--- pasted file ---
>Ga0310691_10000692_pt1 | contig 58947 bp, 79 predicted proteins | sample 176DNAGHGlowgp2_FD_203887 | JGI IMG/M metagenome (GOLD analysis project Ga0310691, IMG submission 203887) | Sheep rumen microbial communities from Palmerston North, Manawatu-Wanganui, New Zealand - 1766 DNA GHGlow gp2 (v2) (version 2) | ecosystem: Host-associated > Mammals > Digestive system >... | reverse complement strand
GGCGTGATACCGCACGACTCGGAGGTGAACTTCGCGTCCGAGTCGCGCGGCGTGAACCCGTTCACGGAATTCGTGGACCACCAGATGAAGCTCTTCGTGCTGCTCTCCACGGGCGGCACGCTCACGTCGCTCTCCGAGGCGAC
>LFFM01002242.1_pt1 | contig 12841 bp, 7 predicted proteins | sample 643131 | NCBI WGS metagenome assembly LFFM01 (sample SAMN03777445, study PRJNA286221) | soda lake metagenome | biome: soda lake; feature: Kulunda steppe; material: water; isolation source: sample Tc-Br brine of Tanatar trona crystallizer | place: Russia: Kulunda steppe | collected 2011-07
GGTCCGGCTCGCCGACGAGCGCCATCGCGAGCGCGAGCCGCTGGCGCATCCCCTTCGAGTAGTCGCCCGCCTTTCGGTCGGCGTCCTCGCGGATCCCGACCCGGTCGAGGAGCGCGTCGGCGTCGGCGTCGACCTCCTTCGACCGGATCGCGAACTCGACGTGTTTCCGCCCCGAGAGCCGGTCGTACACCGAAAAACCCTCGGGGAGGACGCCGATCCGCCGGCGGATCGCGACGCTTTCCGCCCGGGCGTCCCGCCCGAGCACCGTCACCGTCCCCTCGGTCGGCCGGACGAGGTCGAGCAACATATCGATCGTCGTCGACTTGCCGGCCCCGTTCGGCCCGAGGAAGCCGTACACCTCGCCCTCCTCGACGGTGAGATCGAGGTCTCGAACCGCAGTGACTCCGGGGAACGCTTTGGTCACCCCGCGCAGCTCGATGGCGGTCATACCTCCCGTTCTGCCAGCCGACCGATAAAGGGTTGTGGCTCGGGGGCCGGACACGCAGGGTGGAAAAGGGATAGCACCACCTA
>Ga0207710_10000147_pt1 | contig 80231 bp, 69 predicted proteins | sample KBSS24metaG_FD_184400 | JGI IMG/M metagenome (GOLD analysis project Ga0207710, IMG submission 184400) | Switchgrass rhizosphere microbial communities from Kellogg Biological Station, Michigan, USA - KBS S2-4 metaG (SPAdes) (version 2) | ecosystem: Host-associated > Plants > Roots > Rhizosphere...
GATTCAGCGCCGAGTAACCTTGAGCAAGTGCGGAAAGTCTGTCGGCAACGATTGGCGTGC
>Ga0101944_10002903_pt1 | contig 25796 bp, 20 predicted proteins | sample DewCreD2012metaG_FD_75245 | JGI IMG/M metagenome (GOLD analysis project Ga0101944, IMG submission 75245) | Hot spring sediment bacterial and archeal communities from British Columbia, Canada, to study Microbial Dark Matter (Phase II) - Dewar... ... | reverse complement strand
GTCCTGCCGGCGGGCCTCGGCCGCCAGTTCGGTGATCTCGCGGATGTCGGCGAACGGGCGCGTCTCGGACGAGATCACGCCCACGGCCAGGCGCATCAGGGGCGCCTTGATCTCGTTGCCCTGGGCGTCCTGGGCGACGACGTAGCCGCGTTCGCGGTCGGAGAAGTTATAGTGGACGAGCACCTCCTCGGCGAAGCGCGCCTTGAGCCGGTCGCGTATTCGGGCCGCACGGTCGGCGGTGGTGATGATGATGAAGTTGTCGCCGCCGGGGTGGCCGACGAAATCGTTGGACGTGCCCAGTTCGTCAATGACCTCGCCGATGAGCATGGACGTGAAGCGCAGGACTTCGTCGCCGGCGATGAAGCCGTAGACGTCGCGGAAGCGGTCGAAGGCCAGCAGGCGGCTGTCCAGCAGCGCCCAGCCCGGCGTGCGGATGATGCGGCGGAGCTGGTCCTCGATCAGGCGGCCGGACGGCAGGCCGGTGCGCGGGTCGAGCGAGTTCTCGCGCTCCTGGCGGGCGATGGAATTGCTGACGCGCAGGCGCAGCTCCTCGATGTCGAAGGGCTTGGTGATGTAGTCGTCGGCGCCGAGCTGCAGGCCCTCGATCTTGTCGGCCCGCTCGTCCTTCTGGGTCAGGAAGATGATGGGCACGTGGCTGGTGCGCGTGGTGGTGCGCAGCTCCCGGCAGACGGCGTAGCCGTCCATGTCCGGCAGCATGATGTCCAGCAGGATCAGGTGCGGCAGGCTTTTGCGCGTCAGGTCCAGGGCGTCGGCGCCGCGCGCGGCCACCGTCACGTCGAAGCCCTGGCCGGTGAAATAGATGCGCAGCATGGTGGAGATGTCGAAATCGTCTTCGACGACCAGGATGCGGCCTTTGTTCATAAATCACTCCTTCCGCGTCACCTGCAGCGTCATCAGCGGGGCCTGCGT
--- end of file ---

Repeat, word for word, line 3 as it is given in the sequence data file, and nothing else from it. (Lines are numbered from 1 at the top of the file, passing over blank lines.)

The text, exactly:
>LFFM01002242.1_pt1 | contig 12841 bp, 7 predicted proteins | sample 643131 | NCBI WGS metagenome assembly LFFM01 (sample SAMN03777445, study PRJNA286221) | soda lake metagenome | biome: soda lake; feature: Kulunda steppe; material: water; isolation source: sample Tc-Br brine of Tanatar trona crystallizer | place: Russia: Kulunda steppe | collected 2011-07